DIGITAL REVOLUTION : Who really won the battle?

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The Independent Online
So who really won the battle for control over the future of digital terrestial broadcasting? We do not know yet, because as ever, the devil is in the detail. No one has seen the nature of the contracts between Rupert Murdoch and BDB, the winning Carlton/Granada consortium. Their licence depends on retaining premier sports and movies, so how much leverage power will BSkyB still wield?

BDB were whooping it up yesterday. They couldn't believe their luck - all this and no Murdoch, now the ITC has cleverly removed him directly from the bid. All the equity is theirs and they still have the Sky channels that helped them win. The ITC was plainly convinced by Murdoch's oft-repeated maxim that only his dominant sports and movies can act as the "battering ram" to force viewers to buy into new technology. "A miracle result!" enthused one leading BDB player. It never occured to them, they said, that the ITC would do anything as imaginative as throwing Murdoch out of the bid, while keeping his channels.

Is Murdoch down-hearted? No doubt he would like to have had a one-third control over digital terrestial: he has always wanted a foothold in terrestial television. On the other hand, he now has to put up no money and yet his ready-made channels will still take out 70 per cent of the revenues. Not bad.

What's more, access to digital television for both satellite and terrestial will still go through his set-top box, and all subscribers for pay-TV will still be managed by his subscriber management system. He will still control the electronic programme guide, which decides how easy it is for viewers to access what they want. Will they be unfairly pushed towards watching Sky instead of, say, the BBC? Oftel, the regulator, is confident fair access can be guaranteed. But BSkyB and BT will be providing the key interactive services, which smacks of monoply too.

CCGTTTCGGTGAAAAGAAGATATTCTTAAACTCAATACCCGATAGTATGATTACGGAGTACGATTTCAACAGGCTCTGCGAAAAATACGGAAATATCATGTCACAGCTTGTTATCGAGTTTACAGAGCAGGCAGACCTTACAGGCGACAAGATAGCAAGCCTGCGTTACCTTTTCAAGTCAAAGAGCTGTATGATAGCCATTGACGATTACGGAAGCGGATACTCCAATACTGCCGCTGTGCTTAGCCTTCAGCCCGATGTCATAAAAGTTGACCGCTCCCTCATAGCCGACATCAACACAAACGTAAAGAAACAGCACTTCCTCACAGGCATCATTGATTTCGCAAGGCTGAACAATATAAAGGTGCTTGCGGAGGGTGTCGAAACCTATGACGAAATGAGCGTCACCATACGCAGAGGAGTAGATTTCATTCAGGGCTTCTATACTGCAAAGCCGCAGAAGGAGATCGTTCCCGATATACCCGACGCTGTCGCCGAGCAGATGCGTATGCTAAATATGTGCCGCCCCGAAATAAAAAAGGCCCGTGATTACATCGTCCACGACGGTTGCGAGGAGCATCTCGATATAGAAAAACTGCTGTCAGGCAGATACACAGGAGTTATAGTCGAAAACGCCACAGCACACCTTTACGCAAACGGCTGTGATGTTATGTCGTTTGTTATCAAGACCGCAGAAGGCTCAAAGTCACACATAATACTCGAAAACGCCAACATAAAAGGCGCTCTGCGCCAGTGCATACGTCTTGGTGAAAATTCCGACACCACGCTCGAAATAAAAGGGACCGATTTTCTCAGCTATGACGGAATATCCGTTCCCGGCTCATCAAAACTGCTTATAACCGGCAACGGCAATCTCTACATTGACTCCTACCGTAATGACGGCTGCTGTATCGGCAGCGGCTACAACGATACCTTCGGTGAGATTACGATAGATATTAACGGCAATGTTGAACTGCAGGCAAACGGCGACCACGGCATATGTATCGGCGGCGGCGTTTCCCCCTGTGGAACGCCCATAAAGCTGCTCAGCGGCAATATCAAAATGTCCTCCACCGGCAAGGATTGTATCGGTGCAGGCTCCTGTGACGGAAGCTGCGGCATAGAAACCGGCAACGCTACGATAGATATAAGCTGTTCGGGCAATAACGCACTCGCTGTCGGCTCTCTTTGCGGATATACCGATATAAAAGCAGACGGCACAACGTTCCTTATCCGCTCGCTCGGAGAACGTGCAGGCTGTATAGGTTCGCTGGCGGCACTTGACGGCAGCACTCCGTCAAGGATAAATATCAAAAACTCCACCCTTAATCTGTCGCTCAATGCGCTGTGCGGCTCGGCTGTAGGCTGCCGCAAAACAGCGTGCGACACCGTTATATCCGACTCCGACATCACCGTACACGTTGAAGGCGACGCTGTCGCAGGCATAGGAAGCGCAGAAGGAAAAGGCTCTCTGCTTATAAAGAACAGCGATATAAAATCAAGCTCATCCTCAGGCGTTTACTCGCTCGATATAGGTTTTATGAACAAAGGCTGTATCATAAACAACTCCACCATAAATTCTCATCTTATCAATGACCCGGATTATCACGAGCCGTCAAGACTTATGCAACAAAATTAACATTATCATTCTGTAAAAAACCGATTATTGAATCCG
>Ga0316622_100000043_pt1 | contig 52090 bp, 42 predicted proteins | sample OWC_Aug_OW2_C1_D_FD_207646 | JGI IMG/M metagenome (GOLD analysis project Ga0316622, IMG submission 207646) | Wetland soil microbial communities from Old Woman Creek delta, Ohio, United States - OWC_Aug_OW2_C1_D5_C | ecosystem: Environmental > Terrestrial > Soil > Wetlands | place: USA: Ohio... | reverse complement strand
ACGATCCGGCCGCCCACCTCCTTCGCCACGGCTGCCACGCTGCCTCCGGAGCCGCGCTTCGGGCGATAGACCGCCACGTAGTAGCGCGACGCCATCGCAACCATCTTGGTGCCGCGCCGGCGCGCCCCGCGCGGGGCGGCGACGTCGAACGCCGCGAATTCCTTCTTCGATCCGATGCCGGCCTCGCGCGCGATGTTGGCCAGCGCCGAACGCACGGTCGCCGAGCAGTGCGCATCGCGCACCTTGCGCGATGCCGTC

Murdoch will still cast a threatening shadow. His channels will now be on cable, satellite and terrestial. Who will have the money to bid against him for premier sports and movie rights? BDB claim there is no reason why they should not, but other seasoned observers note that Murdoch usually has "No-compete" clauses, or secret understandings in his contracts. At an off-the-record occasion recently, a leading BDB player said there would be no "head-on" competition with Sky for these rights.

About this, Oftel is plainly alarmed. In an extraordinary attack on the ITC, its fellow regulator, Don Cruikshank, the Oftel Director General, fired off a warning statement yesterday raising grave doubts about BDB: "The participation of BSkyB... as a long-term supplier of certain pay- TV services, in particular sports programming, raises substantial competition concerns."

Prodded by the Government, the ITC was bold in ejecting Murdoch from a share in ownership. The question now is whether Oftel is right in fearing his market dominance none the less.